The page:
would have to be spent in fortifications, and we have spent nothing; our vital interests, now that the partition of China has begun, are in the Yangtse Valley, and the Wei-hai-wei can more defend that, as a great military authority has said, than a helmet upon a man's head would defend his vitals; the place, in fact, is an encumbrance to us from a naval point of view, while any commercial value it might have had has been destroyed by our voluntary promise to Germany not to construct a railroad from it to any other part of the province.

The list of further failures of our diplomacy in the Far East is far too long to pursue, but one or two others must be mentioned. We offered a large loan to China and strongly urged her to accept it. Russia forbade her, and she declined it. British capital was provided to build the railroad from Peking to Niu-chwang; Russia protested; we wrote many strongly-worded despatches; and then accepted the Russian insistence that the loan should not give the right to any lien upon the railway. The country became uneasy at the apparent neglect of our interests in the Yangtse Valley, but was once more relieved by the Government's assurance that an undertaking had been given by the Chinese Government safeguarding these interests. Three and a half months later this undertaking was issued to the public, but immediately withdrawn because the official copy contained Mr. Curzon's private marginal notes—“strictly speaking, this is not grammar,” etc. It proved to be absolutely worthless. I quote the comment of the Times:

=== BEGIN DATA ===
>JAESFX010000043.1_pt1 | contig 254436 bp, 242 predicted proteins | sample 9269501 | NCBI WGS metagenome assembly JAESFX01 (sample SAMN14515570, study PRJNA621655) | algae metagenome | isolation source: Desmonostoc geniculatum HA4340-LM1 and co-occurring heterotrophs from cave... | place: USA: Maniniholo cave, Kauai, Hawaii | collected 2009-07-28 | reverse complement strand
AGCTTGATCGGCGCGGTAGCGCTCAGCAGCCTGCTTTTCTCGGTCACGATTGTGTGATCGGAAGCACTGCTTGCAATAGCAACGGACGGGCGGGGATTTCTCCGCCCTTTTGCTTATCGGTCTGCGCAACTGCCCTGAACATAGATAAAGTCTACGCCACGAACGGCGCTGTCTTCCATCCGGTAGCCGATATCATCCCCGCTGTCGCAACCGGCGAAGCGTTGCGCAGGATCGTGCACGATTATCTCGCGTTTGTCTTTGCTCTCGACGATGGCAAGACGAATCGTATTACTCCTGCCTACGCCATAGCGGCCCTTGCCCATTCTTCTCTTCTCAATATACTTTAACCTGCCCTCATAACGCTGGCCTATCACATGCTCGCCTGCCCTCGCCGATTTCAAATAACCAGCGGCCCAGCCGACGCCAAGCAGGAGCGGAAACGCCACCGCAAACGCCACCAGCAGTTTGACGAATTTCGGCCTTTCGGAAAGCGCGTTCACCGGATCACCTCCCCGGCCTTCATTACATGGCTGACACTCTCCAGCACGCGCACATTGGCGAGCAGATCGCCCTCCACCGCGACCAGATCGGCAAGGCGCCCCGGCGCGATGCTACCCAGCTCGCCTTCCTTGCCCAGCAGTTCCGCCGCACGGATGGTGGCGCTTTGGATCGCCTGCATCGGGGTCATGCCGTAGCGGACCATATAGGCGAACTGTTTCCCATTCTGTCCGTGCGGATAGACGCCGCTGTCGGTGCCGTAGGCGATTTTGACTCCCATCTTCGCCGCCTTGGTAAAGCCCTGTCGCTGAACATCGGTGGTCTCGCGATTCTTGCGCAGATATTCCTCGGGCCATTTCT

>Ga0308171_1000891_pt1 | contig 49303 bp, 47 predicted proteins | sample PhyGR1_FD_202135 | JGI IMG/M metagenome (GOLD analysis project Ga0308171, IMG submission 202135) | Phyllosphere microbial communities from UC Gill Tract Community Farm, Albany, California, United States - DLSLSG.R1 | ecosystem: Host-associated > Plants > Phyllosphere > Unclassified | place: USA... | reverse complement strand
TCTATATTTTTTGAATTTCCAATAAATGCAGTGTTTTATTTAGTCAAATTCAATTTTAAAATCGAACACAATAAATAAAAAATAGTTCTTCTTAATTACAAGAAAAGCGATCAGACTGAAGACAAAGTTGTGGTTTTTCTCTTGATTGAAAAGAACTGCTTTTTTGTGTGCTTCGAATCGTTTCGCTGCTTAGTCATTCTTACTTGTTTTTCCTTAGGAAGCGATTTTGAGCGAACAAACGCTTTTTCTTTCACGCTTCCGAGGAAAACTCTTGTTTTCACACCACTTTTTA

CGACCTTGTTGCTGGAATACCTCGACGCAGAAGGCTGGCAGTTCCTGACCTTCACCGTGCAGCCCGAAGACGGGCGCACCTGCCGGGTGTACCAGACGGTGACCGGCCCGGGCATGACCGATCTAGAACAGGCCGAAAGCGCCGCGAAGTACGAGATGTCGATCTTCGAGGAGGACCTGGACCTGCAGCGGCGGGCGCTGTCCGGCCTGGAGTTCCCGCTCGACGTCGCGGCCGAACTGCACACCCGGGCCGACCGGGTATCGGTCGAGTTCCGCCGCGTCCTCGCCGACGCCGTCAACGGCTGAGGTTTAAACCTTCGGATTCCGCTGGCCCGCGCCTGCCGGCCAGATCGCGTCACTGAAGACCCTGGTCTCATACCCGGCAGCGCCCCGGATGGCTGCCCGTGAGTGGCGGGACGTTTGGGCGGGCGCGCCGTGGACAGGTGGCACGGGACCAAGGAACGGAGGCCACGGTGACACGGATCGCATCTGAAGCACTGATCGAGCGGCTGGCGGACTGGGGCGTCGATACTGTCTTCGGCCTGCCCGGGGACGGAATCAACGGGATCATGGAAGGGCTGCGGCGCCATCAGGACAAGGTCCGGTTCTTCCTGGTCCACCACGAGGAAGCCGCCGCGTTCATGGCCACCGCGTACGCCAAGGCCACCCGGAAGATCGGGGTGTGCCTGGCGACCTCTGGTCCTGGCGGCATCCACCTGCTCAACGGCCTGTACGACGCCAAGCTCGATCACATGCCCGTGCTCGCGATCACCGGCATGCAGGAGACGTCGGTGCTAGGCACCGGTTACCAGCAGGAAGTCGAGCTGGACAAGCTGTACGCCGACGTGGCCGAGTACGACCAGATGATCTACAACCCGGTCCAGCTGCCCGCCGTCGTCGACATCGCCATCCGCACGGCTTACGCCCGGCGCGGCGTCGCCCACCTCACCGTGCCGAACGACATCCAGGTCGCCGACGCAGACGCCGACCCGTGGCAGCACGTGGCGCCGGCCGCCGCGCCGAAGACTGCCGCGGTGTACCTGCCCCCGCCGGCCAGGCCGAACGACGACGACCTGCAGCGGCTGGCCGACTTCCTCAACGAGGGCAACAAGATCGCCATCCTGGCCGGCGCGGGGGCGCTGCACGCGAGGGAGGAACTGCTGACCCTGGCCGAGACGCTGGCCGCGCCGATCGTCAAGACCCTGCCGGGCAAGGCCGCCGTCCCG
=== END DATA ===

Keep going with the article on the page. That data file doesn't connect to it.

One of the facts was that not long afterwards a concession for a railway from Peking to Hankow, the great port in the very heart of the Yangtse Valley, was granted (in spite of Lord Salisbury's energetic protests-on paper) to a Belgian company, financed by the Russo-Chinese Bank-that is, by the Russian Government under one of its numerous aliases.

During the time these things were going on it was impossible for the country, through its Parliamentary representatives, to obtain prompt, accurate, or even straightforward information. One glaring example must suffice. When the British Government offered its loan to China and strongly urged acceptance, while Russia was successfully intriguing against it, Ministers in both Houses were sharply questioned as to the progress of negotiations. At the same hour of the same day these two absolutely contradictory answers were given. Lord Salisbury in the House of Lords:

Perhaps our light-hearted Under-Secretary of State would not mind even the ridicule with which his carelessness has covered him if it helped him to divert public attention from the substance of these documents. . . . In point of fact, this assurance up